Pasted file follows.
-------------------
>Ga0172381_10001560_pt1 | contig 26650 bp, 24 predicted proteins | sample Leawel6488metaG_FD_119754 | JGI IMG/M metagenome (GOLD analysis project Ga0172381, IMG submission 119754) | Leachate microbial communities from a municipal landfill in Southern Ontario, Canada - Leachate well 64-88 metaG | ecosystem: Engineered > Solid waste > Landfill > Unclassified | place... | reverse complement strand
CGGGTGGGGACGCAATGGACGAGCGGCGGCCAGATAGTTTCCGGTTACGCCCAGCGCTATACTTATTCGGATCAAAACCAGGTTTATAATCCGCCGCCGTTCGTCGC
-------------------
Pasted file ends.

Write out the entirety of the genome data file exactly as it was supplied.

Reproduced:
>Ga0172381_10001560_pt1 | contig 26650 bp, 24 predicted proteins | sample Leawel6488metaG_FD_119754 | JGI IMG/M metagenome (GOLD analysis project Ga0172381, IMG submission 119754) | Leachate microbial communities from a municipal landfill in Southern Ontario, Canada - Leachate well 64-88 metaG | ecosystem: Engineered > Solid waste > Landfill > Unclassified | place... | reverse complement strand
CGGGTGGGGACGCAATGGACGAGCGGCGGCCAGATAGTTTCCGGTTACGCCCAGCGCTATACTTATTCGGATCAAAACCAGGTTTATAATCCGCCGCCGTTCGTCGC